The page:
The player he once was is gone, but the person he is has only grown. There’s one piece of advice which goes beyond the diamond that Brown was sure to pass on to the next wave of future top Giants prospects.

“Never stop making adjustments,” Brown said ruefully.

Days away from turning 29 on Sept. 28 and out of baseball for the first time in his life, Brown is certainly making his own.

***

Part 2 of our interview with Gary Brown focusing on where he is now in his life will be released Friday on NBCSportsBayArea.com.

Matt Moore blanks Rockies, continues late-season surge

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AP

Matt Moore blanks Rockies, continues late-season surge

SAN FRANCISCO — Matt Moore knew there was something different about his final home start at AT&T Park this season, and not just the fact that he received a loud ovation as he walked off the mound in the seventh. Moore noted later that the outing was the first shutout he has been a part of this year. In fact, it was the first time in 30 starts that he walked off the mound without having allowed a run. 

“I guess it’s better late than never,” he said. 

The Giants are hoping it’s actually a preview of things to come. They counted on Moore to be a big part of their 2017 push, but instead, he likely will finish with the worst ERA of any full-time starter in the National League. Still, general manager Bobby Evans has informed Moore that his 2018 option will be picked up, something that Moore appreciated given the time of year.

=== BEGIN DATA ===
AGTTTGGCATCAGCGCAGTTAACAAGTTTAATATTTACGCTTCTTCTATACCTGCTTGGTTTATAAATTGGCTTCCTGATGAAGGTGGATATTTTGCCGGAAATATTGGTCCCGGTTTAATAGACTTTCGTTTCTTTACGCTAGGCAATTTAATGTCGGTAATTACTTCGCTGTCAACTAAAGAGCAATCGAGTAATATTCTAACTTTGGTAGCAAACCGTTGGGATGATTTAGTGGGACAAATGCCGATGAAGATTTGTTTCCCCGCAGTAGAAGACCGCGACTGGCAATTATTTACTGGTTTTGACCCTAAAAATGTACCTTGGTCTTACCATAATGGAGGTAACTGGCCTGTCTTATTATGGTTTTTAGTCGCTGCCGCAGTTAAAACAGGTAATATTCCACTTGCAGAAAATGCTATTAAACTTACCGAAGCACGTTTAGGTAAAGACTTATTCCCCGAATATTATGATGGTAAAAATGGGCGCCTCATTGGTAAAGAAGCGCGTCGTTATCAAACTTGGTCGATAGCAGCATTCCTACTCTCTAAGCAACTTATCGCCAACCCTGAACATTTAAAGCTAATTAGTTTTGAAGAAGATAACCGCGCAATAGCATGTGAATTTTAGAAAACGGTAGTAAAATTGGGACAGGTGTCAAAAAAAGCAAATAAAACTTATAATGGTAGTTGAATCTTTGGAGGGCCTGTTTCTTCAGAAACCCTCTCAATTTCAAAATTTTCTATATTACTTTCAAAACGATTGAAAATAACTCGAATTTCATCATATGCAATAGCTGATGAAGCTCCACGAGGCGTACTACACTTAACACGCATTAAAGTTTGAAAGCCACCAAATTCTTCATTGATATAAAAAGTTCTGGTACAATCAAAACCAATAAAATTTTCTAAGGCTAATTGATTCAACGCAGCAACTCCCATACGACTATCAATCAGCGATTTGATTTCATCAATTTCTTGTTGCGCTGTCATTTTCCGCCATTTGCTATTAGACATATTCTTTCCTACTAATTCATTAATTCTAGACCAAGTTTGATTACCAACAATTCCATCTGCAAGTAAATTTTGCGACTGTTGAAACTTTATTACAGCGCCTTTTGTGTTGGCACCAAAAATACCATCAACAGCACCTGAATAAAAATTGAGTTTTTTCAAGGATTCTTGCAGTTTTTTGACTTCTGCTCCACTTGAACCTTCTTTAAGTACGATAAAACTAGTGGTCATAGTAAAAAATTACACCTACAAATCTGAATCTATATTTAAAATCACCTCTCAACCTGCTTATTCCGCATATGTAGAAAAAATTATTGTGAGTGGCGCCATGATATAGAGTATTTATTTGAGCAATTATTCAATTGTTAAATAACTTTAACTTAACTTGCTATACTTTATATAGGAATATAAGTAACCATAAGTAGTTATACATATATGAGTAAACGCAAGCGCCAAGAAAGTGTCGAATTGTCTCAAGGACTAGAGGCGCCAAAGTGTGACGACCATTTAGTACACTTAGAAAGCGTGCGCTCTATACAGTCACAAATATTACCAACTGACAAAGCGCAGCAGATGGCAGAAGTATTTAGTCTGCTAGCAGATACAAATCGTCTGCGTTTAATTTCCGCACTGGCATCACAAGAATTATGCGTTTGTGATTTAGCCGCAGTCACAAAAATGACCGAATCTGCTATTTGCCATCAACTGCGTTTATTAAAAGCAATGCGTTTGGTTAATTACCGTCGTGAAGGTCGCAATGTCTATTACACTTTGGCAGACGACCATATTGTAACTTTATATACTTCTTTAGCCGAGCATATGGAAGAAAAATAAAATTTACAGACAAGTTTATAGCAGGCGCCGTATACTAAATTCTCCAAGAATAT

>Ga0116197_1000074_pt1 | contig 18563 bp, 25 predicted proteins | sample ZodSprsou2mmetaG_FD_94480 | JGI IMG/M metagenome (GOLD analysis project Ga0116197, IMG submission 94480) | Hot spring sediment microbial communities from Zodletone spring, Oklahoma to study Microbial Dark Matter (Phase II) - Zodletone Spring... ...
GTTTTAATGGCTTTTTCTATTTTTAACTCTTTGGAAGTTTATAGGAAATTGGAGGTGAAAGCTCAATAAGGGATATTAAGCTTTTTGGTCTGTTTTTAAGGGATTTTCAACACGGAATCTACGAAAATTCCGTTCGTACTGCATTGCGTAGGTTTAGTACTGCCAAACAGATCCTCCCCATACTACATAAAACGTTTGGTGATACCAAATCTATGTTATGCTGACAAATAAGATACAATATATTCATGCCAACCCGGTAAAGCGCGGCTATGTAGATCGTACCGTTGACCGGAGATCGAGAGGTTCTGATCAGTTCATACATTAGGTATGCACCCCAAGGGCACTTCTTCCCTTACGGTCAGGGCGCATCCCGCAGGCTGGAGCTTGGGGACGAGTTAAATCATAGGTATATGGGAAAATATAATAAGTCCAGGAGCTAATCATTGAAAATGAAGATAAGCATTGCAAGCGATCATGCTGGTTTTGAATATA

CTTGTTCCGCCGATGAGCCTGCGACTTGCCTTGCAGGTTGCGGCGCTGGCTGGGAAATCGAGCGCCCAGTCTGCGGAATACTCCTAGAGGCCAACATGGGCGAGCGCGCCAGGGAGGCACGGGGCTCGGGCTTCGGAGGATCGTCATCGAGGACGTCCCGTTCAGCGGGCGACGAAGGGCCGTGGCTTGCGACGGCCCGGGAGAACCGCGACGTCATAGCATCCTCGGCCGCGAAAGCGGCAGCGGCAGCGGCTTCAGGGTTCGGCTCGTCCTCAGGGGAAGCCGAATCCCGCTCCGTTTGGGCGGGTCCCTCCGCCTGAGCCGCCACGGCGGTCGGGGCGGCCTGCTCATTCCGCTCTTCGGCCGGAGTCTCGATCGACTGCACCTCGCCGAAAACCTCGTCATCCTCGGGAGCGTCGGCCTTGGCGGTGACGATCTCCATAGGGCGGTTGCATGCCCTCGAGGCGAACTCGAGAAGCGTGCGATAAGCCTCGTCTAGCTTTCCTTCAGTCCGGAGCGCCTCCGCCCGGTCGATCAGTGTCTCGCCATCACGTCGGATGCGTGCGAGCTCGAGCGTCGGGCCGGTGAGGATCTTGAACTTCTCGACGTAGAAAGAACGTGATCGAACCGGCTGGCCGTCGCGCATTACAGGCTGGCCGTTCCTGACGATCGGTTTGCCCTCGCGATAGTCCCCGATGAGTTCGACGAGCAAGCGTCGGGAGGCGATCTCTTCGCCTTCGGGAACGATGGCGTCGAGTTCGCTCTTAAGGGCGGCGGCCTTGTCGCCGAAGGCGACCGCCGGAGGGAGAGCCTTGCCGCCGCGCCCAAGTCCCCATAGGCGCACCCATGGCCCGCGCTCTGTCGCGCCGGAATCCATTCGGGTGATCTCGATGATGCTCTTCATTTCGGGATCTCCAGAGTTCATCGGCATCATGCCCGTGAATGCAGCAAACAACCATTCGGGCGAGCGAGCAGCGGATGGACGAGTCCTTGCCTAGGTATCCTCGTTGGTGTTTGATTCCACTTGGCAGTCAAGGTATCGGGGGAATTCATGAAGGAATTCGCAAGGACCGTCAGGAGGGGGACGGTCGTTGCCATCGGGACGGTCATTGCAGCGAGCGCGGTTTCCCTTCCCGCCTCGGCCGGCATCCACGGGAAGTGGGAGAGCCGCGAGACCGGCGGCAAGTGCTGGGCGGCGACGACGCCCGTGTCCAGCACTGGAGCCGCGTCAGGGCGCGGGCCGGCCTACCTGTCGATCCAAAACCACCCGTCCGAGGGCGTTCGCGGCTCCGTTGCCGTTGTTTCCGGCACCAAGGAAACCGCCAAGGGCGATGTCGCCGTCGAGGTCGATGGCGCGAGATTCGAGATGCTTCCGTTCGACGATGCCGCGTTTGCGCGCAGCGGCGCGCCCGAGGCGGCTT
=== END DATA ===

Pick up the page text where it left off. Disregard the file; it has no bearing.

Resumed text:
“I always pictured myself here,” he said. 

Whether coincidence or some kind of “weight off the shoulders” situation, Moore’s first start since the public revealing of the decision was his most encouraging of the year. Facing a good lineup, and a team that needed a win desperately, he pitched six shutout innings. The Giants beat the Rockies 4-0. 

Moore was already showing signs of life, with a 3.76 ERA over his seven previous appearances. Bruce Bochy viewed this as another step forward. 

“It’s been getting better and better with each start,” he said. “What he did really well today was on the arm side. He had good balance to both sides of the plate.”

Moore peppered the outside corner with fastballs, and he credited catcher Nick Hundley with stealing a few strikes. The plan allowed Moore to put hitters away in big spots, one of three points of emphasis he brought into the second half. The other two: limiting lefties and getting ahead of hitters.

That’s Moore’s roadmap back to being the player the Giants acquired. For the team as a whole, the roadmap back to relevance is similar to Wednesday’s plan. This is not a home-run hitting lineup, but the Giants are 47-21 when scoring four runs, and Wednesday was a reminder of the different paths to that magical number. 

Brandon Crawford had a solo homer, but the first two runs came on sacrifice flies and the fourth on a walk-wild pitch-single combination. Bochy said he liked “the brand of ball” his team played.

“They executed so well today,” he said. “It’s just good baseball, and that’s what I felt good about.”